Dusting in production: why the choice of additives and ingredients can play a substantial role in your EHS thinking

Kristin Weel Sundby | January 22, 2019

Is powder handling a problem in your production facilities? If yes, you have probably tried to reduce the dusting and other environment, health and safety (EHS) risks related to powders as much as possible. Have you considered to change the additives and ingredients that will reduce or give no dust, whilst keeping the desired performance? In production, the handling of powders can often lead to EHS issues. But are there any alternatives? Yes, indeed.

Powders and their handling: focus on EHS

One of the issues with handling powders is dust. This is the presence of the powder as airborne particles (dust). Since it is not healthy for the operators to breathe in dust, measures must be adapted to reduce this. Examples of hazardous dusts present in the workplace include1:

  • mineral dusts from the extraction and processing of minerals (these often contain silica, one particularly dangerous mineral);
  • metallic dusts, such as lead and cadmium and their compounds;
  • other chemical dusts, such as bulk chemicals and pesticides;
  • vegetable dusts, such as wood, flour, cotton and tea, and pollens;
  • moulds and spore

Another well-known risk to consider when handling powders is dust explosion. There are several examples being referred to regarding dust explosion and its consequences.

Tuning innovation projects: how to grasp innovation opportunities to remove problems

It is very important to know both the chemical and physical properties of additives and ingredients you are using in your process as well as knowing how and when to use them. By running improvement projects, one might be able to take the opportunity to think and consider EHS, cost and performance and also consider reducing the CO2 footprint of the process, an increasingly important parameter. Depending on the level of expertise available, industries tend to choose well known additives and technologies. We preferably choose those that we have experience with. But, what if there are better innovative alternatives out there? This is especially interesting in relation to understanding innovation investments, like the ones discussed in this blog post.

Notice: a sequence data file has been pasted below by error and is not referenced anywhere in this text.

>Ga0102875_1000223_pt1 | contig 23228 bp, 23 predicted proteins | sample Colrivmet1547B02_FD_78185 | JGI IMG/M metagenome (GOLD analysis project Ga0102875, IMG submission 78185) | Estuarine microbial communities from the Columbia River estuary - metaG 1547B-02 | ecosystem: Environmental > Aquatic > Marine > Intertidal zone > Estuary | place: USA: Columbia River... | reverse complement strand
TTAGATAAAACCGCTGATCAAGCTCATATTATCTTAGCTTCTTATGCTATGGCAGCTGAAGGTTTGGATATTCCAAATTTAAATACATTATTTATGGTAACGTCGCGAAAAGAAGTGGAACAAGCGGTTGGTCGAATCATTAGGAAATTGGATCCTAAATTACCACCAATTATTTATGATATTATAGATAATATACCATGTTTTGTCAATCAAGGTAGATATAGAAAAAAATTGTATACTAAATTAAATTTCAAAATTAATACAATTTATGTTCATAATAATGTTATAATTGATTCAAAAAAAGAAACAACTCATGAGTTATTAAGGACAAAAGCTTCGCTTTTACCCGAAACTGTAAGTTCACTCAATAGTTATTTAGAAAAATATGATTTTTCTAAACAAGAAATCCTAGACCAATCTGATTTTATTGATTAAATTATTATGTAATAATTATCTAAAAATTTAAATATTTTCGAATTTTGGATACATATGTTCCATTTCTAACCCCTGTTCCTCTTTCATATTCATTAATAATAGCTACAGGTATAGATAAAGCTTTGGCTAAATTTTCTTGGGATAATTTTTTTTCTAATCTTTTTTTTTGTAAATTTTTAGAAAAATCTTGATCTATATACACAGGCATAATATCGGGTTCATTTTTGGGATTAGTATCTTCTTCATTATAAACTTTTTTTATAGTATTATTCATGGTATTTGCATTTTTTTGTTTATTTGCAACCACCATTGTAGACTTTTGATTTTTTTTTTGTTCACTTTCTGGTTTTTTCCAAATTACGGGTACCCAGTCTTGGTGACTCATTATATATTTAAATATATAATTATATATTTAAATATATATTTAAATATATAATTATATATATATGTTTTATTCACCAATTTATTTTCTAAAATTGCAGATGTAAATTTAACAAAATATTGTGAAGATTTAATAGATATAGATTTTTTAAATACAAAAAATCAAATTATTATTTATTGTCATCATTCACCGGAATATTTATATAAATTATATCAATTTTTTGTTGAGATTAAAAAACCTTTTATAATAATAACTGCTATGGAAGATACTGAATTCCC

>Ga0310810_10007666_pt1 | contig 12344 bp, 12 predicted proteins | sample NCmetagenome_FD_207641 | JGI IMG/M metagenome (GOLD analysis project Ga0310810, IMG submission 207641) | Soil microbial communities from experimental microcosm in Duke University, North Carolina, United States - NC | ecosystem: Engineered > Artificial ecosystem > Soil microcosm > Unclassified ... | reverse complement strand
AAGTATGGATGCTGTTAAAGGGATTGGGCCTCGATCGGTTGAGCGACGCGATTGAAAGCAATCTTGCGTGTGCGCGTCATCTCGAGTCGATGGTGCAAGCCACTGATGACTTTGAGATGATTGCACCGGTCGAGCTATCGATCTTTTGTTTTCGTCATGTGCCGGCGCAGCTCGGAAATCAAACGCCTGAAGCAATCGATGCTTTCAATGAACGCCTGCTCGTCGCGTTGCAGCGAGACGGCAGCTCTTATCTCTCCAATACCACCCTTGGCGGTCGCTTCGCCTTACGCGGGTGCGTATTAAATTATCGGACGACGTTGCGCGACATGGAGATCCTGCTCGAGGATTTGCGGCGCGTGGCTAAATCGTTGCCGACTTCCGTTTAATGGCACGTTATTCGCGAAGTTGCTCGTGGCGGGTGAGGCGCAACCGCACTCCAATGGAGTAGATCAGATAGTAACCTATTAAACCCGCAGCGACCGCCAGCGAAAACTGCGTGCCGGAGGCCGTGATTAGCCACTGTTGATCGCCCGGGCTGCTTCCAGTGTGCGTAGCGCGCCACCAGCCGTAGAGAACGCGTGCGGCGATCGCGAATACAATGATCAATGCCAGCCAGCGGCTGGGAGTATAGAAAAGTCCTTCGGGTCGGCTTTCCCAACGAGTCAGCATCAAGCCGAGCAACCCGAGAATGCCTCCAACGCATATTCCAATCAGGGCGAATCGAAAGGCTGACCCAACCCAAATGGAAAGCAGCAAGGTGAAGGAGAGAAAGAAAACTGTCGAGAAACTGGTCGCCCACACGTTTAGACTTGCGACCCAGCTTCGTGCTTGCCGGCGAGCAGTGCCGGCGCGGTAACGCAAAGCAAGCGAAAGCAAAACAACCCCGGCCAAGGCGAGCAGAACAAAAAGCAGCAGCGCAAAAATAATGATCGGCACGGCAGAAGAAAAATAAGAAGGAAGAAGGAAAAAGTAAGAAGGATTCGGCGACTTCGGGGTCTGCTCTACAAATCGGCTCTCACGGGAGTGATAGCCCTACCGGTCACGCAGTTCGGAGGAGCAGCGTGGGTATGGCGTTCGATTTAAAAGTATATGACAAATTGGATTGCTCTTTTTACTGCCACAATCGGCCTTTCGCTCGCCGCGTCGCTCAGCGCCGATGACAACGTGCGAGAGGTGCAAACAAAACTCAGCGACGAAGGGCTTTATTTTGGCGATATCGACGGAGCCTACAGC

If you have challenges with dusting and powder handling in your process, why not look for alternatives? Cellulose fibrils could be one of the alternatives. This new innovative product comes in paste or liquid form, and there are well established technologies for pumping and dosing this material. Changing the raw materials, let’s say from powder to paste or liquid, might require some extra work as well as adjustments in the early phase. In the long run however, the outcome could be economically, EHS, technically and environmentally favorable. So again, I will refer to Andrew Wright:

When reviewing investments in innovation, consider effectiveness first, ahead of efficiency. Investment in cheap options is always attractive, but if it has a lower chance of success, can easily end up being wasted money. As the saying goes “Buy cheap, buy twice".

Get started today. Explore the opportunities cellulose fibrils may serve you:

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1 Hazard prevention and control in the work environment: Airborne dust (WHO, 1999)

Written by:

Kristin Weel Sundby

Kristin Weel Sundby has more than twenty years of experience from industrial R&D, and the last ten years from Borregaard. As the previous section manager for Exilva R&D she worked closely with both the market and the production, in order to develop the best products and solutions for our customers together with the R&D team. Kristin has a M.Sc. in chemistry and is now part of Borregaard's Biopolymers team.